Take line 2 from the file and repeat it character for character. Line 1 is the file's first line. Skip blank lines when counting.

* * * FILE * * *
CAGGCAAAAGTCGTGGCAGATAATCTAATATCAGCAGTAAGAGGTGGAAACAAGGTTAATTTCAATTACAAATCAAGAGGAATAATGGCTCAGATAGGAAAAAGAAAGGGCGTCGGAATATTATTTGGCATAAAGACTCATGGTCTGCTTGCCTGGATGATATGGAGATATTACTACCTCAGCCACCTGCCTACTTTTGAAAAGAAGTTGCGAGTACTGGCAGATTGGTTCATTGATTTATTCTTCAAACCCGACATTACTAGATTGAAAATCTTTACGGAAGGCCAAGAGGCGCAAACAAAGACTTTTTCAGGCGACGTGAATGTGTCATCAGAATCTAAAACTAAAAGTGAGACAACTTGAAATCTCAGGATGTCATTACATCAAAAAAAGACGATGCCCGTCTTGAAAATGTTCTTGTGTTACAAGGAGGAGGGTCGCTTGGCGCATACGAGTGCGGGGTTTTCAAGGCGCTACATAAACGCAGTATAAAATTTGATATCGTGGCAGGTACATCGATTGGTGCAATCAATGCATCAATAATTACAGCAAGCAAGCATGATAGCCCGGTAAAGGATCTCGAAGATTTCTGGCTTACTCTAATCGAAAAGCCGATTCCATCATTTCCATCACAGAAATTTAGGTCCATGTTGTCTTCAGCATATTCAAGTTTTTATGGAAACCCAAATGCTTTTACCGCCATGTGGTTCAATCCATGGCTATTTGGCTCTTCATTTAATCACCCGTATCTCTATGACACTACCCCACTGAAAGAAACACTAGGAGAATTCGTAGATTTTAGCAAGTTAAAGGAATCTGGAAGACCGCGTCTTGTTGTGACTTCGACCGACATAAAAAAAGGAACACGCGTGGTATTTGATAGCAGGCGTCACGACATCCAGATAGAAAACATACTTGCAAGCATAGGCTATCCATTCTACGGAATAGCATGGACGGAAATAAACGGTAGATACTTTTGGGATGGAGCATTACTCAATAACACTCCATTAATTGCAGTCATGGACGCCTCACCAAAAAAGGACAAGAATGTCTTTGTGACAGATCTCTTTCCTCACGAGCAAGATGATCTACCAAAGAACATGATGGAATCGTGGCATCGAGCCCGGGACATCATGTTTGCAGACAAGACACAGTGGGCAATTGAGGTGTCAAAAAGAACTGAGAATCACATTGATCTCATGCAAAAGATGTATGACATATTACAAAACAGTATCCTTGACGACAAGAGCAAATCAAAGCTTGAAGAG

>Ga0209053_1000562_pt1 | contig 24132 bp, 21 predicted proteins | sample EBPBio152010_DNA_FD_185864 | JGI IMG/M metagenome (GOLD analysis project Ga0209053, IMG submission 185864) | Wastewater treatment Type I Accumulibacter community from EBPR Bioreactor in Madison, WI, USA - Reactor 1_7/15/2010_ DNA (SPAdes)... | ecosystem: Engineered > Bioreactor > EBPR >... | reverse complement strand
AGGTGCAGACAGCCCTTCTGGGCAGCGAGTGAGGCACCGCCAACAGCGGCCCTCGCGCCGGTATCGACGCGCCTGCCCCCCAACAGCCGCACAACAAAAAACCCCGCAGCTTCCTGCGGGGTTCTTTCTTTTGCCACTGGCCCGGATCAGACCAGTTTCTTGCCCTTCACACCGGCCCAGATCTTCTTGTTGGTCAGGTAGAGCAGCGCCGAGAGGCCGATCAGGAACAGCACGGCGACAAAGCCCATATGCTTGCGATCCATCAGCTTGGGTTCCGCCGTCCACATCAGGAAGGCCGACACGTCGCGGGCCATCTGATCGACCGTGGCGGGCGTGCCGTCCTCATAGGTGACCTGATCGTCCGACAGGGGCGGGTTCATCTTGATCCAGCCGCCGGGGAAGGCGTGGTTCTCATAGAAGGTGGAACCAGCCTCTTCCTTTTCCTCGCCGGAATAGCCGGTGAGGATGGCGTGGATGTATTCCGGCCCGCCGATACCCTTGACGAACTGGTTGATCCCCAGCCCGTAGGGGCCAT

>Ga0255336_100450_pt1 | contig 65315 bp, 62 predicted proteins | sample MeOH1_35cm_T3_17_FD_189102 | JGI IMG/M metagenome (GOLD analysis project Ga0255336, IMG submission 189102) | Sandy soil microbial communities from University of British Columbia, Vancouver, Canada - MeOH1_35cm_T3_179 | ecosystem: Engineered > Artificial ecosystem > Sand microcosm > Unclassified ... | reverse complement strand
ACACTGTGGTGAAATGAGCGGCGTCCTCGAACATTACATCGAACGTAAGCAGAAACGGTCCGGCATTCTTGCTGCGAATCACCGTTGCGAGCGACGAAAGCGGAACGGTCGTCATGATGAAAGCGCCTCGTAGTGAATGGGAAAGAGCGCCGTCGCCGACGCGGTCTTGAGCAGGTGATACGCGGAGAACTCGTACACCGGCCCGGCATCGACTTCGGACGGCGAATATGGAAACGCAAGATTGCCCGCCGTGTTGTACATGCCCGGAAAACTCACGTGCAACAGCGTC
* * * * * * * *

>Ga0209053_1000562_pt1 | contig 24132 bp, 21 predicted proteins | sample EBPBio152010_DNA_FD_185864 | JGI IMG/M metagenome (GOLD analysis project Ga0209053, IMG submission 185864) | Wastewater treatment Type I Accumulibacter community from EBPR Bioreactor in Madison, WI, USA - Reactor 1_7/15/2010_ DNA (SPAdes)... | ecosystem: Engineered > Bioreactor > EBPR >... | reverse complement strand